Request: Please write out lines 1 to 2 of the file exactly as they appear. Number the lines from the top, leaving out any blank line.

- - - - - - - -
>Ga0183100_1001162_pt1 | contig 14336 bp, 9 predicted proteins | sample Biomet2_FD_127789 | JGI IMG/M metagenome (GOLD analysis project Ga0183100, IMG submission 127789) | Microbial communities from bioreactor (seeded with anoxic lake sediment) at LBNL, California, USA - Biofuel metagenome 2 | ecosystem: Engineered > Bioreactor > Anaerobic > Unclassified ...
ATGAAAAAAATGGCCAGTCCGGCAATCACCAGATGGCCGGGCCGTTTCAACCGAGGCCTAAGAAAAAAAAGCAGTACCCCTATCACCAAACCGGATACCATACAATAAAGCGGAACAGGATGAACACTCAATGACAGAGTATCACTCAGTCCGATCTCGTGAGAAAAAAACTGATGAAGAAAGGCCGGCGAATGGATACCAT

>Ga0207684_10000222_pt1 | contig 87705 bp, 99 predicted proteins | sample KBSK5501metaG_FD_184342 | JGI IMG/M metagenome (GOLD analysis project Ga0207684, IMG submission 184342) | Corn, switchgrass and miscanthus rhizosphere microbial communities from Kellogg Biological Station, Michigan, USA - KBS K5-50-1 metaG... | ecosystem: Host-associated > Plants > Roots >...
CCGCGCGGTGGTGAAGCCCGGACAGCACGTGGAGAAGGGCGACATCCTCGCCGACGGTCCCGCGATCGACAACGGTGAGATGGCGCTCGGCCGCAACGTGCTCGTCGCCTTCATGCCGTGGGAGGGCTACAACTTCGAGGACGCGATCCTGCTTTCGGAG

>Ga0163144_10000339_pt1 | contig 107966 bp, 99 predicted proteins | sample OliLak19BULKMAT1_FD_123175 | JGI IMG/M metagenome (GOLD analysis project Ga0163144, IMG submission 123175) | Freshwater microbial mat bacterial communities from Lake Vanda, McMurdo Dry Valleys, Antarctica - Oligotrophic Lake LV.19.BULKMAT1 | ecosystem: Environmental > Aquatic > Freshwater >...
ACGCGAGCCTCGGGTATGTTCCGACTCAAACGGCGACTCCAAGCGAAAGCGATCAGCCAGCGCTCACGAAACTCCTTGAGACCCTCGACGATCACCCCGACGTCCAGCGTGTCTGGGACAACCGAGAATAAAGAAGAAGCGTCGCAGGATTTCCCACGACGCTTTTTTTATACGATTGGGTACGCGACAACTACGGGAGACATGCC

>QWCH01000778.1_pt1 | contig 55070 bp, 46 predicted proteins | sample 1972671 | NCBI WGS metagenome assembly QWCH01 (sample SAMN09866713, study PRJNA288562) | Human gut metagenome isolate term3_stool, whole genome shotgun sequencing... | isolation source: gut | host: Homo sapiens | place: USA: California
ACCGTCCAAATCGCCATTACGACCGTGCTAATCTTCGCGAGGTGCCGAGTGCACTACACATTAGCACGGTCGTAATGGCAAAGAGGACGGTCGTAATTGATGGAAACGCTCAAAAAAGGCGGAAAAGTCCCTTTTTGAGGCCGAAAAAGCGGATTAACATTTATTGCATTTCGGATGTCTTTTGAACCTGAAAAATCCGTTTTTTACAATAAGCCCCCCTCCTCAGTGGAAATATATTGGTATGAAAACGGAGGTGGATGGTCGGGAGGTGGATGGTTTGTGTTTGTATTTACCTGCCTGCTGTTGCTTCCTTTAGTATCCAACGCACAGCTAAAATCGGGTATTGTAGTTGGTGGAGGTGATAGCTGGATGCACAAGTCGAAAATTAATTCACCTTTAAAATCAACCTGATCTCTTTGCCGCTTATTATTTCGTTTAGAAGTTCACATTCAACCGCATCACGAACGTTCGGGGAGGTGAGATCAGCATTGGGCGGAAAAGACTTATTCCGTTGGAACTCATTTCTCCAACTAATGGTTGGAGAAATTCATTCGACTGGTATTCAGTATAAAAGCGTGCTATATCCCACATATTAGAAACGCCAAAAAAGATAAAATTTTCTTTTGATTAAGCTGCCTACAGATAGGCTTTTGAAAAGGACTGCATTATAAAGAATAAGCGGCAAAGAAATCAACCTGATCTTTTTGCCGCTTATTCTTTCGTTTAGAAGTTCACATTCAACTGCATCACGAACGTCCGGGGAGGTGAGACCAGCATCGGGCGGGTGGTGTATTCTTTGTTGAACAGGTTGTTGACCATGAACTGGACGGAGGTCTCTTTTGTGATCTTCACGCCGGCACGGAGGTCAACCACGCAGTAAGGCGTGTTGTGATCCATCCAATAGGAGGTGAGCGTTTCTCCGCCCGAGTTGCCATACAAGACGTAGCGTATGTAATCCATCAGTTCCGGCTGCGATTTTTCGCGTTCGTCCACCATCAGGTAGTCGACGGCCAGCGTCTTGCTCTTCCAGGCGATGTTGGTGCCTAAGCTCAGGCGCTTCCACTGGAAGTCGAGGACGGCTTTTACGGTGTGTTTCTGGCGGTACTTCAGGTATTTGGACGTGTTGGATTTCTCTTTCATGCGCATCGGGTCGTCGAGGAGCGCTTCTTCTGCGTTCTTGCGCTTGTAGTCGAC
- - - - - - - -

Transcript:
>Ga0183100_1001162_pt1 | contig 14336 bp, 9 predicted proteins | sample Biomet2_FD_127789 | JGI IMG/M metagenome (GOLD analysis project Ga0183100, IMG submission 127789) | Microbial communities from bioreactor (seeded with anoxic lake sediment) at LBNL, California, USA - Biofuel metagenome 2 | ecosystem: Engineered > Bioreactor > Anaerobic > Unclassified ...
ATGAAAAAAATGGCCAGTCCGGCAATCACCAGATGGCCGGGCCGTTTCAACCGAGGCCTAAGAAAAAAAAGCAGTACCCCTATCACCAAACCGGATACCATACAATAAAGCGGAACAGGATGAACACTCAATGACAGAGTATCACTCAGTCCGATCTCGTGAGAAAAAAACTGATGAAGAAAGGCCGGCGAATGGATACCAT